Follow your genius closely enough, and it will not fail to show you a fresh prospect every hour.
Henry David Thoreau
Some suggestions for you :
Most men have learned to read to serve a paltry convenience, as they have learned to cipher in order to keep accounts and not be cheated in trade; but of reading as a noble intellectual exercise they know little or nothing.
There can be no very black melancholy to him who lives in the midst of Nature and has his senses still.
There never was and is not likely soon to be a nation of philosophers, nor am I certain it is desirable that there should be.
Thu luxury of one class is counterbalanced by the indigence of another.
I too had woven a kind of basket of a delicate texture, but I had not made it worth any one's while to buy them. Yet not the less, in my case, did I think it worth my while to weave them, and instead of studying how to make it worth men's while to buy my baskets, I studied rather how to avoid the necessity of selling them.
In any weather, at any hour of the day or night, I have been anxious to improve the nick of time, and notch it on my stick too; to stand on the meeting of two eternities, the past and future, which is precisely the present moment; to toe that line.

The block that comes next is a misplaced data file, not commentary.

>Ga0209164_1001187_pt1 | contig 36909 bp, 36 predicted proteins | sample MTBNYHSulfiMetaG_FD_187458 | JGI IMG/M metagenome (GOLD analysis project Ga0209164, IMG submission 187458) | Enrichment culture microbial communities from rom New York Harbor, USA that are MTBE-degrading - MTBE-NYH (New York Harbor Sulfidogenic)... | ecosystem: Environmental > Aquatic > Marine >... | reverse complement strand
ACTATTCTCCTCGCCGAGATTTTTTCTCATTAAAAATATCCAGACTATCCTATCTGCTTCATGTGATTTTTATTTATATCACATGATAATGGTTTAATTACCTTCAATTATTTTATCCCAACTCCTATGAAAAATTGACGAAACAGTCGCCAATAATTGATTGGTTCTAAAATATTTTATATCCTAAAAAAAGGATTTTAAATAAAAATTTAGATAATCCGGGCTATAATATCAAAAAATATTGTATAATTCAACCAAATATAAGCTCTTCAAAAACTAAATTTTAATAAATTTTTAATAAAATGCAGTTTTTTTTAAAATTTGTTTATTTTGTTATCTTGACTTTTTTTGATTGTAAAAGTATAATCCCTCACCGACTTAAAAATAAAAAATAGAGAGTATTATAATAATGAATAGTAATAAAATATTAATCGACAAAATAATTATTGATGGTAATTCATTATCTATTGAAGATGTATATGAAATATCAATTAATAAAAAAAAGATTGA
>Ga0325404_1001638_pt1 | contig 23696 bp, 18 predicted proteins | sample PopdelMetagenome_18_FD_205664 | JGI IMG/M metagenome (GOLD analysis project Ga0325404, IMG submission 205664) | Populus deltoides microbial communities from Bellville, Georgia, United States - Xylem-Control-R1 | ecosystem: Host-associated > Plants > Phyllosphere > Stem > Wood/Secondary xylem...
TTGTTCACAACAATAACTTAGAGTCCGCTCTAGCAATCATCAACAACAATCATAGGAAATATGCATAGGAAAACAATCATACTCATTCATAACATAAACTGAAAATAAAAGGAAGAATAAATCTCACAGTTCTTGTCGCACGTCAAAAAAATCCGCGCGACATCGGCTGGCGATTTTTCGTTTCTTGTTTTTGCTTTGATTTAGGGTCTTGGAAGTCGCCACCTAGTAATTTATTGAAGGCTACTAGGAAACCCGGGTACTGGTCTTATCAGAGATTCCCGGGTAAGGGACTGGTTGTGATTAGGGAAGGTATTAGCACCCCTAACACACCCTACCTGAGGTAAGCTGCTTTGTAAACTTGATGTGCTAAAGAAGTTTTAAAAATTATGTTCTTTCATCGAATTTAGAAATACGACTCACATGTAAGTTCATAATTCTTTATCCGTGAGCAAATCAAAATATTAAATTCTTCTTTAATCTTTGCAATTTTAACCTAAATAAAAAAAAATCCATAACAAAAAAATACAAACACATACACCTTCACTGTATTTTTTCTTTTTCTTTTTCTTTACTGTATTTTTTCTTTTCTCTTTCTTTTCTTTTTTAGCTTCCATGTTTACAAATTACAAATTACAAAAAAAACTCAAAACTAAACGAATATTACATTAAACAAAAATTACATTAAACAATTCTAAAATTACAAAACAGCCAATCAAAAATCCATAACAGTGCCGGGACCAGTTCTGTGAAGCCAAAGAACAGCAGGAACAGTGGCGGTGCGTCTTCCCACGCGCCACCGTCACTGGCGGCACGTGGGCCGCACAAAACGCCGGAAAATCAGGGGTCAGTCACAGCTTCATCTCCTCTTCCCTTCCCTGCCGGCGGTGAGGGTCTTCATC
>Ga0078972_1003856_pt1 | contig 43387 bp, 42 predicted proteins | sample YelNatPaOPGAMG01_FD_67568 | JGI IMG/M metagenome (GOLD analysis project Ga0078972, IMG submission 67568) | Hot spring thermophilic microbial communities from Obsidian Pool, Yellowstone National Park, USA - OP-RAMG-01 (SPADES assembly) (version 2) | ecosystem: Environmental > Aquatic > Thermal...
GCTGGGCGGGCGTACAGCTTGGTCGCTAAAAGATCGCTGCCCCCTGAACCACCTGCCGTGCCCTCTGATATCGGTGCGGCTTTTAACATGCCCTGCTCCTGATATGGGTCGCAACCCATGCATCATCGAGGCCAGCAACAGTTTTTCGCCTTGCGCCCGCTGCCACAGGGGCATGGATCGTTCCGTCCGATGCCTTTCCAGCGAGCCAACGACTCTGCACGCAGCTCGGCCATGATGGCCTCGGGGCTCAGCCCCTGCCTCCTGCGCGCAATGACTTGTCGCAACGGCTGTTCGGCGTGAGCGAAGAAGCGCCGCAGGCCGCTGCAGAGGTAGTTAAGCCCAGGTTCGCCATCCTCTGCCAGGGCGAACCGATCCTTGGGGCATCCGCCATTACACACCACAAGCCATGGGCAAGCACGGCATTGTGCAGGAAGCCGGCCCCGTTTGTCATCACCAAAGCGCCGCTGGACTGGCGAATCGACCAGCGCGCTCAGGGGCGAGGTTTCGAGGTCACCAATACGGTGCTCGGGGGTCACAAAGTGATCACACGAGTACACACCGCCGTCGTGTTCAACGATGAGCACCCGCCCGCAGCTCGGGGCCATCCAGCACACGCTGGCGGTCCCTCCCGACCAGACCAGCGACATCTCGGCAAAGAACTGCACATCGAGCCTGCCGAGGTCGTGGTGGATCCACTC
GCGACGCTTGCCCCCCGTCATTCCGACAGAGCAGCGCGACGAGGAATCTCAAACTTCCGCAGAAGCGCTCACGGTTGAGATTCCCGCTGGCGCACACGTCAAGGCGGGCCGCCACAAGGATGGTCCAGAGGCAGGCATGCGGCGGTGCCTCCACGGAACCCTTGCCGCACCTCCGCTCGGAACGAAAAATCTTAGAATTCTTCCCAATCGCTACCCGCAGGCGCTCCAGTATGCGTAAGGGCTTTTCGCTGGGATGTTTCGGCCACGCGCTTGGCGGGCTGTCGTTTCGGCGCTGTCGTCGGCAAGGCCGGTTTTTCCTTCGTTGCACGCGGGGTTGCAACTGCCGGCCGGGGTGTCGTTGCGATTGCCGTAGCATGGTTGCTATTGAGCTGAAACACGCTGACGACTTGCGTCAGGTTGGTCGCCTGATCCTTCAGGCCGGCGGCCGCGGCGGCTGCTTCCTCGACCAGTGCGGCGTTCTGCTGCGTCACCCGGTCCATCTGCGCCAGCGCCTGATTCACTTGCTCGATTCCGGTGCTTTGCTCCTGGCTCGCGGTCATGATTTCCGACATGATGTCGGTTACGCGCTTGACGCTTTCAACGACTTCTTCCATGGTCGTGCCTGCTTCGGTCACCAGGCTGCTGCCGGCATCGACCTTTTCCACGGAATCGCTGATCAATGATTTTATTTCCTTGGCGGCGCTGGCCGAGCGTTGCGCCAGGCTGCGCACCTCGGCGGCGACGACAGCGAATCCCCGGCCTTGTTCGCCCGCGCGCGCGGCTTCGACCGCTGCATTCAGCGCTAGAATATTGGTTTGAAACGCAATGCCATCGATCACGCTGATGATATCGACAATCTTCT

When we consider what, to use the words of the catechism, is the chief end of man, and what are the true necessaries and means of life, it appears as if men had deliberately chosen the common mode of living because they preferred it to any other. Yet they honestly think there is no choice left.
Man wanted a home, a place for warmth, or comfort, first of physical warmth, then the warmth of the affections.
The day is an epitome of the year. The night is the winter, the morning and evening are the spring and fall, and the noon is the summer.
It's not enough to be busy; so are the ants. The question is: what are we busy about?
Every man is the builder of a temple, called his body, to the god he worships, after a style purely his own, nor can he get off by hammering marble instead. We are all sculptors and painters, and our material is our own flesh and blood and bones. Any nobleness begins at once to refine a man's features, any meanness or sensuality to imbrute them.
What sort of space is that which separates a man from his fellows and makes him solitary? I have found that no exertion of the legs can bring two minds much nearer to one another.